Book Review: Edison's Fantastic Phonograph

Reading Level

Ages 4-8

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• Thomas Edison Biography

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This book, from the English publishers Frances Lincoln, is a wonderful example of how a seemingly complex concept and detailed explanation of a famous event can be condensed into young-reader-friendly language without losing any of the relevance or importance of that famous event. Authors Diana Kimpton has done an admirable job of this in her new book, Edison's Fantastic Phonograph.

Thomas Alva Edison is probably most famous for inventing the incandescent light, which millions of people use everyday. He also invented hundreds of other useful and, to us, ordinary things that were quite extraordinary when they were first made. One of these was the phonograph.

The book is the story of that invention, with one of the main characters being Edison's daughter, Marion, whom he called Dot. (His son, Thomas, was nicknamed Dash; both nicknames from the Morse code symbols.) Dot loves to discover new things, and she wants to be a part of what her father is doing, which she considers to be very important. She likes to help him, and he enjoys her company.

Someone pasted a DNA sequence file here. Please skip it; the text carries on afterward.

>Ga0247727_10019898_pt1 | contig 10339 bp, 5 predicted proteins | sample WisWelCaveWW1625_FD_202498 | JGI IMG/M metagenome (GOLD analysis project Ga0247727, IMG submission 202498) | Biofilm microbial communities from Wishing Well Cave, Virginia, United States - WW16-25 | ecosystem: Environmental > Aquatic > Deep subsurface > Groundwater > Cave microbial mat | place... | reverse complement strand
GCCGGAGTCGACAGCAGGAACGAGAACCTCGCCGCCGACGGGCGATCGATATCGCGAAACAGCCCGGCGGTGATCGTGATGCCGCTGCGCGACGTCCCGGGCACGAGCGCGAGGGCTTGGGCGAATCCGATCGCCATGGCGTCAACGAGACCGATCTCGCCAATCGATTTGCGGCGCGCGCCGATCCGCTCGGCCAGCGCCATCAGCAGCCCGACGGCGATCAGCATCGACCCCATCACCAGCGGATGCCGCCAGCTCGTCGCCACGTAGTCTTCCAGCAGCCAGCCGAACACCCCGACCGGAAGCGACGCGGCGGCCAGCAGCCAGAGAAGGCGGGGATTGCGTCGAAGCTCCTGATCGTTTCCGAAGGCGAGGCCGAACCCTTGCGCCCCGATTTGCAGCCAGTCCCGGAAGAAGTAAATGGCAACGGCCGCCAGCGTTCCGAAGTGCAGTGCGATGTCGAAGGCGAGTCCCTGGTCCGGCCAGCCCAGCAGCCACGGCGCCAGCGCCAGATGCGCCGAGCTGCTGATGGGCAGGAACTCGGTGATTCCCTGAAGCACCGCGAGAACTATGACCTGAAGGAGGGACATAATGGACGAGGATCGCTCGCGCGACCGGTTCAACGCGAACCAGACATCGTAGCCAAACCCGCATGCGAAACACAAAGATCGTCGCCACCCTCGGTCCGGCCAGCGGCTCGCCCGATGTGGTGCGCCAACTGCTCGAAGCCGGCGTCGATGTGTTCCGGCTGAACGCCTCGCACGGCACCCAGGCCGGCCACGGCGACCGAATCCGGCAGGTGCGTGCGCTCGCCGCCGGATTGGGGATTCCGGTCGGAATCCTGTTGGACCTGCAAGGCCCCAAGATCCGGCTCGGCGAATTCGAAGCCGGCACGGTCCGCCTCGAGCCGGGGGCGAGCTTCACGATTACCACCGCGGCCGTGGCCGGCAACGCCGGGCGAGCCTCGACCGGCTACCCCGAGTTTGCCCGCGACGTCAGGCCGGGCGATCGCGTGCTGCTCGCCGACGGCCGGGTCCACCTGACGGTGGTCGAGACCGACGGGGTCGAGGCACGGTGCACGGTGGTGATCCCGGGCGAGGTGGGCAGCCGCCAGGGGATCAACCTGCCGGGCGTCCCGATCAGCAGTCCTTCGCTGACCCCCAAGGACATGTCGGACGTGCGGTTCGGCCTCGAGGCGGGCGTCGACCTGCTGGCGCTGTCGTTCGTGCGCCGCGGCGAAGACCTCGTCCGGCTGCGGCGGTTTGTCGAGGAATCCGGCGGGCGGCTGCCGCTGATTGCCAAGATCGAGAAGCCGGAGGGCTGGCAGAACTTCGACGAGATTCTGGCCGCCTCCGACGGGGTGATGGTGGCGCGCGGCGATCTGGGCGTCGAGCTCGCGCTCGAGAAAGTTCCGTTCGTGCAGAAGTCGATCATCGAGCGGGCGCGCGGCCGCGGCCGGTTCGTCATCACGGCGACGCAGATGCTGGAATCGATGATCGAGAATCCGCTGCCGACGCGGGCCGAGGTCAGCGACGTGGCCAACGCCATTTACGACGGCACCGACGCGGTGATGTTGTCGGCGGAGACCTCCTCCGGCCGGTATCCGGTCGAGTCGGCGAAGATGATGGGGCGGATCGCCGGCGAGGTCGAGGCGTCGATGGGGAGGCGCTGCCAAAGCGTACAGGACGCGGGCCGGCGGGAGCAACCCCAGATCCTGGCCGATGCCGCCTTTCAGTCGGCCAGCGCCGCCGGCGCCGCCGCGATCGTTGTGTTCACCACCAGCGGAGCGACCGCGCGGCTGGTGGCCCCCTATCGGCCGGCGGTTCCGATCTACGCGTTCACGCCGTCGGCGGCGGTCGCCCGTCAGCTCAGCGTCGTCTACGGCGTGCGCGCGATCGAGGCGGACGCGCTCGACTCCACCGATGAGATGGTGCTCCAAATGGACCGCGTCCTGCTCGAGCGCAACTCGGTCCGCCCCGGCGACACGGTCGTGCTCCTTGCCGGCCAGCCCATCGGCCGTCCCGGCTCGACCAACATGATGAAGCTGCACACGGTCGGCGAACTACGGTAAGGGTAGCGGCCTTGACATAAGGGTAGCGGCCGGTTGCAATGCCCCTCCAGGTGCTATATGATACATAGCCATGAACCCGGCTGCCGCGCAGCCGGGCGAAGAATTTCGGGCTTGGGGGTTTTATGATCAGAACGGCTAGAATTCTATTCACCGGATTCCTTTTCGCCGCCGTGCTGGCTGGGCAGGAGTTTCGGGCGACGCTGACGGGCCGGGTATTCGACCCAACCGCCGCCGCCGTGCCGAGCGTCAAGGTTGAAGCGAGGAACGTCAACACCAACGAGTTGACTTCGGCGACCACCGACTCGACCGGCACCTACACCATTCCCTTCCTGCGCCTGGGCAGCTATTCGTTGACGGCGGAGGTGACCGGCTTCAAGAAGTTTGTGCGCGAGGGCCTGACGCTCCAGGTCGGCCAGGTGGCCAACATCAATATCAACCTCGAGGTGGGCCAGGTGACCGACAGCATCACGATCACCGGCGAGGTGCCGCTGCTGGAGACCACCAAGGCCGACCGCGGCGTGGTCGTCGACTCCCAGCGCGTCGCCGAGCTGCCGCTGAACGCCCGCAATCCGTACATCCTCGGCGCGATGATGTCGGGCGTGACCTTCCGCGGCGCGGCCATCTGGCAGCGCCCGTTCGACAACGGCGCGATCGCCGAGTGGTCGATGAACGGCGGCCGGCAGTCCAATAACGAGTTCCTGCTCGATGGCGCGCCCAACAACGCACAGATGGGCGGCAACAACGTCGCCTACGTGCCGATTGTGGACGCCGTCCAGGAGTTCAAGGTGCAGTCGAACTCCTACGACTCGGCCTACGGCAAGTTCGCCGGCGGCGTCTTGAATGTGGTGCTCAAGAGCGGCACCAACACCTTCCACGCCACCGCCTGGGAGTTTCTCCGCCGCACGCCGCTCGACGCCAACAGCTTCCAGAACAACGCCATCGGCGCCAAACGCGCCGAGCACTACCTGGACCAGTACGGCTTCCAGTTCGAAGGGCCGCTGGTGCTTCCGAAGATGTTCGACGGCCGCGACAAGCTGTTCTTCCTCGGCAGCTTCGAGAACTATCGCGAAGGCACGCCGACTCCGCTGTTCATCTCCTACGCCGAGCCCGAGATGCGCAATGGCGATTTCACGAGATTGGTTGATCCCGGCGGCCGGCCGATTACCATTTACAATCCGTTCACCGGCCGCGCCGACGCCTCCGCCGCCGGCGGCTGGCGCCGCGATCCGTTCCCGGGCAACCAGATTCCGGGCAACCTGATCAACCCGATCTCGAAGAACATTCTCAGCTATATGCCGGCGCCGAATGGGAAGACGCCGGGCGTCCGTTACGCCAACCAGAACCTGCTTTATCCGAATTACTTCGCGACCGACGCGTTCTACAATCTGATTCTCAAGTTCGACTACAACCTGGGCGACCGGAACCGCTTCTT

Dot was there from almost the start of this invention, from asking her father to describe the strips of paper with tiny bumps on it to being one of the first handful of people to hear the invention work its "magic." Father promised daughter a surprise and had to work overtime to make that promise come true.

The illustrations, by M.P. Robertson, are excellent as well, drawing the reader right into the scene while at the same time identifying the scene as familiar to both child and adult. The people and things look very, very real, almost still-life-like, as if they had just frozen in place long enough for Robertson to work his magic. The choice of cover art is first-rate as well, illustrating the seminal event in the book--Dot's first hearing of the phonograph in action.

Edison is an important man in the history of invention, and his accomplishments often go overlooked in the modern age of bytes and bits. It is imperative that his story be told again and again, to audiences of all ages, and this book fits the bill for that. Children and adults alike will enjoy the simple story of a complicated invention.

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